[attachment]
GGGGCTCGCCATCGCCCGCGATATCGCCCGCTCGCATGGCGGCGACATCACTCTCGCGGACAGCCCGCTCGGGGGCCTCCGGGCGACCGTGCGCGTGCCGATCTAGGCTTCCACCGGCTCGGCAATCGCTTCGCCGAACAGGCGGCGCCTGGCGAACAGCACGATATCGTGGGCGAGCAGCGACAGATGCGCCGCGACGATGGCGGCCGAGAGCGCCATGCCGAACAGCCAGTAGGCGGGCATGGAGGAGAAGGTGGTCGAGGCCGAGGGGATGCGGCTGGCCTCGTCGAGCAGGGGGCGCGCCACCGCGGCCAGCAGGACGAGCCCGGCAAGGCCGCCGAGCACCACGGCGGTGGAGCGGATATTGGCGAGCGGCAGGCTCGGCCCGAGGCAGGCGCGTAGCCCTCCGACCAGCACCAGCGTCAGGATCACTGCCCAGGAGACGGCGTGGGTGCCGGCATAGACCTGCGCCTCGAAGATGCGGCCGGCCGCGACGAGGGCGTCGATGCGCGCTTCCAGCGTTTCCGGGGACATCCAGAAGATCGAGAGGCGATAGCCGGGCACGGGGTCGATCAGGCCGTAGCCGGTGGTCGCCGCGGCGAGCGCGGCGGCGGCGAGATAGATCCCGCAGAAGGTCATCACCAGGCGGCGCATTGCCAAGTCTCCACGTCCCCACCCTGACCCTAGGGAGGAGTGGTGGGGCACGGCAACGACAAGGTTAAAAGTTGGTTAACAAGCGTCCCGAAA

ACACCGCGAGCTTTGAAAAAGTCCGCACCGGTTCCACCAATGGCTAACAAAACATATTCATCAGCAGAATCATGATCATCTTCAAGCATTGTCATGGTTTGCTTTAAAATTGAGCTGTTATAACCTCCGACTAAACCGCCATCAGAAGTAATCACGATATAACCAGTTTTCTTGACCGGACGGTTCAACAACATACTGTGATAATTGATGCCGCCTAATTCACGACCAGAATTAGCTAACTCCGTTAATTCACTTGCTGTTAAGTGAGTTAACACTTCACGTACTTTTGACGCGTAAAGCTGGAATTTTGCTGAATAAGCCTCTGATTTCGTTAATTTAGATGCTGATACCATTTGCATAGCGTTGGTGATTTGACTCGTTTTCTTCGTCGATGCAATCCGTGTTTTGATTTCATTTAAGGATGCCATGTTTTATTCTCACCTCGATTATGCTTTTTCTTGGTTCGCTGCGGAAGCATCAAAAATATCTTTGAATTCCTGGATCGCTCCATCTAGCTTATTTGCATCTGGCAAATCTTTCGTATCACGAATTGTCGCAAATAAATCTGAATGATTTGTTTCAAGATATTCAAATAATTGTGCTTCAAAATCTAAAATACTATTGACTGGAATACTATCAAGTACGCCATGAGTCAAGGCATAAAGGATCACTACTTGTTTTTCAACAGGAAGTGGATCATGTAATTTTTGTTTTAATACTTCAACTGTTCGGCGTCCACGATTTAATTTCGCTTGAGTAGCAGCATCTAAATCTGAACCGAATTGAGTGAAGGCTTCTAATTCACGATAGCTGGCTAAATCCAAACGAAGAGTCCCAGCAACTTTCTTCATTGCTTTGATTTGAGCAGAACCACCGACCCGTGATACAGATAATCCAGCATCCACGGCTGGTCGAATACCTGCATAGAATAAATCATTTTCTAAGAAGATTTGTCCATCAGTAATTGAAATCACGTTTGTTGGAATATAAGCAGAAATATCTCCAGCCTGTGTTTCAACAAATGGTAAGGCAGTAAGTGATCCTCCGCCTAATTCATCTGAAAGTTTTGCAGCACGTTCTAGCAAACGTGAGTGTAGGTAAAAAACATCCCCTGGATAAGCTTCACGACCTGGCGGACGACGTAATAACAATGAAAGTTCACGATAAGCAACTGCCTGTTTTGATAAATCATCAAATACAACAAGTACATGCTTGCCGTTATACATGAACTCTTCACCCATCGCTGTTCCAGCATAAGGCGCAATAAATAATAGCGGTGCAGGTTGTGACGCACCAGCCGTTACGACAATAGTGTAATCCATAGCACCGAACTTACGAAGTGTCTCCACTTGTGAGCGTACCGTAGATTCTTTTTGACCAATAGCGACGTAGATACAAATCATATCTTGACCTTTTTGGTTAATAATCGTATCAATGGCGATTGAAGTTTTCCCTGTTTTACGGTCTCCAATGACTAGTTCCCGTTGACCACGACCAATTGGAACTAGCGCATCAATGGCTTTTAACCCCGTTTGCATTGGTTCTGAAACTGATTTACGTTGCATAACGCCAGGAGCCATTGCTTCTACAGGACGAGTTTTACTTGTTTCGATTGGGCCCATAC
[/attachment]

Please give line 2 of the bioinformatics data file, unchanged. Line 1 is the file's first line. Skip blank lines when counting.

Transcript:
ACACCGCGAGCTTTGAAAAAGTCCGCACCGGTTCCACCAATGGCTAACAAAACATATTCATCAGCAGAATCATGATCATCTTCAAGCATTGTCATGGTTTGCTTTAAAATTGAGCTGTTATAACCTCCGACTAAACCGCCATCAGAAGTAATCACGATATAACCAGTTTTCTTGACCGGACGGTTCAACAACATACTGTGATAATTGATGCCGCCTAATTCACGACCAGAATTAGCTAACTCCGTTAATTCACTTGCTGTTAAGTGAGTTAACACTTCACGTACTTTTGACGCGTAAAGCTGGAATTTTGCTGAATAAGCCTCTGATTTCGTTAATTTAGATGCTGATACCATTTGCATAGCGTTGGTGATTTGACTCGTTTTCTTCGTCGATGCAATCCGTGTTTTGATTTCATTTAAGGATGCCATGTTTTATTCTCACCTCGATTATGCTTTTTCTTGGTTCGCTGCGGAAGCATCAAAAATATCTTTGAATTCCTGGATCGCTCCATCTAGCTTATTTGCATCTGGCAAATCTTTCGTATCACGAATTGTCGCAAATAAATCTGAATGATTTGTTTCAAGATATTCAAATAATTGTGCTTCAAAATCTAAAATACTATTGACTGGAATACTATCAAGTACGCCATGAGTCAAGGCATAAAGGATCACTACTTGTTTTTCAACAGGAAGTGGATCATGTAATTTTTGTTTTAATACTTCAACTGTTCGGCGTCCACGATTTAATTTCGCTTGAGTAGCAGCATCTAAATCTGAACCGAATTGAGTGAAGGCTTCTAATTCACGATAGCTGGCTAAATCCAAACGAAGAGTCCCAGCAACTTTCTTCATTGCTTTGATTTGAGCAGAACCACCGACCCGTGATACAGATAATCCAGCATCCACGGCTGGTCGAATACCTGCATAGAATAAATCATTTTCTAAGAAGATTTGTCCATCAGTAATTGAAATCACGTTTGTTGGAATATAAGCAGAAATATCTCCAGCCTGTGTTTCAACAAATGGTAAGGCAGTAAGTGATCCTCCGCCTAATTCATCTGAAAGTTTTGCAGCACGTTCTAGCAAACGTGAGTGTAGGTAAAAAACATCCCCTGGATAAGCTTCACGACCTGGCGGACGACGTAATAACAATGAAAGTTCACGATAAGCAACTGCCTGTTTTGATAAATCATCAAATACAACAAGTACATGCTTGCCGTTATACATGAACTCTTCACCCATCGCTGTTCCAGCATAAGGCGCAATAAATAATAGCGGTGCAGGTTGTGACGCACCAGCCGTTACGACAATAGTGTAATCCATAGCACCGAACTTACGAAGTGTCTCCACTTGTGAGCGTACCGTAGATTCTTTTTGACCAATAGCGACGTAGATACAAATCATATCTTGACCTTTTTGGTTAATAATCGTATCAATGGCGATTGAAGTTTTCCCTGTTTTACGGTCTCCAATGACTAGTTCCCGTTGACCACGACCAATTGGAACTAGCGCATCAATGGCTTTTAACCCCGTTTGCATTGGTTCTGAAACTGATTTACGTTGCATAACGCCAGGAGCCATTGCTTCTACAGGACGAGTTTTACTTGTTTCGATTGGGCCCATAC